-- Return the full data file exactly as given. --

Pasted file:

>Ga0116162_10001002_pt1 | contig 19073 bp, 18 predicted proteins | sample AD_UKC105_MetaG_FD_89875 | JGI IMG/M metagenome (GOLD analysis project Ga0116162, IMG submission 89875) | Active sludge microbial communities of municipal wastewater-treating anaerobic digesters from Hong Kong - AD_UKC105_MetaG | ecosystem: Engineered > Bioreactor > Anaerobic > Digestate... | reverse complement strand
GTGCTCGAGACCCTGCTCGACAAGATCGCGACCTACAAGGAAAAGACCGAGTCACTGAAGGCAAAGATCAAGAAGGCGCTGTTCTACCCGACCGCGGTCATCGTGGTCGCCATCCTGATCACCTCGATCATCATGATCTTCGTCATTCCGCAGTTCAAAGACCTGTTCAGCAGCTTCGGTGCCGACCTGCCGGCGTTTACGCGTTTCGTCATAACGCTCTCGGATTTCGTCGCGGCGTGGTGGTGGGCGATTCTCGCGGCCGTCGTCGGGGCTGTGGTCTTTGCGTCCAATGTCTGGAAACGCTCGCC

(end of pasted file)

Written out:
>Ga0116162_10001002_pt1 | contig 19073 bp, 18 predicted proteins | sample AD_UKC105_MetaG_FD_89875 | JGI IMG/M metagenome (GOLD analysis project Ga0116162, IMG submission 89875) | Active sludge microbial communities of municipal wastewater-treating anaerobic digesters from Hong Kong - AD_UKC105_MetaG | ecosystem: Engineered > Bioreactor > Anaerobic > Digestate... | reverse complement strand
GTGCTCGAGACCCTGCTCGACAAGATCGCGACCTACAAGGAAAAGACCGAGTCACTGAAGGCAAAGATCAAGAAGGCGCTGTTCTACCCGACCGCGGTCATCGTGGTCGCCATCCTGATCACCTCGATCATCATGATCTTCGTCATTCCGCAGTTCAAAGACCTGTTCAGCAGCTTCGGTGCCGACCTGCCGGCGTTTACGCGTTTCGTCATAACGCTCTCGGATTTCGTCGCGGCGTGGTGGTGGGCGATTCTCGCGGCCGTCGTCGGGGCTGTGGTCTTTGCGTCCAATGTCTGGAAACGCTCGCC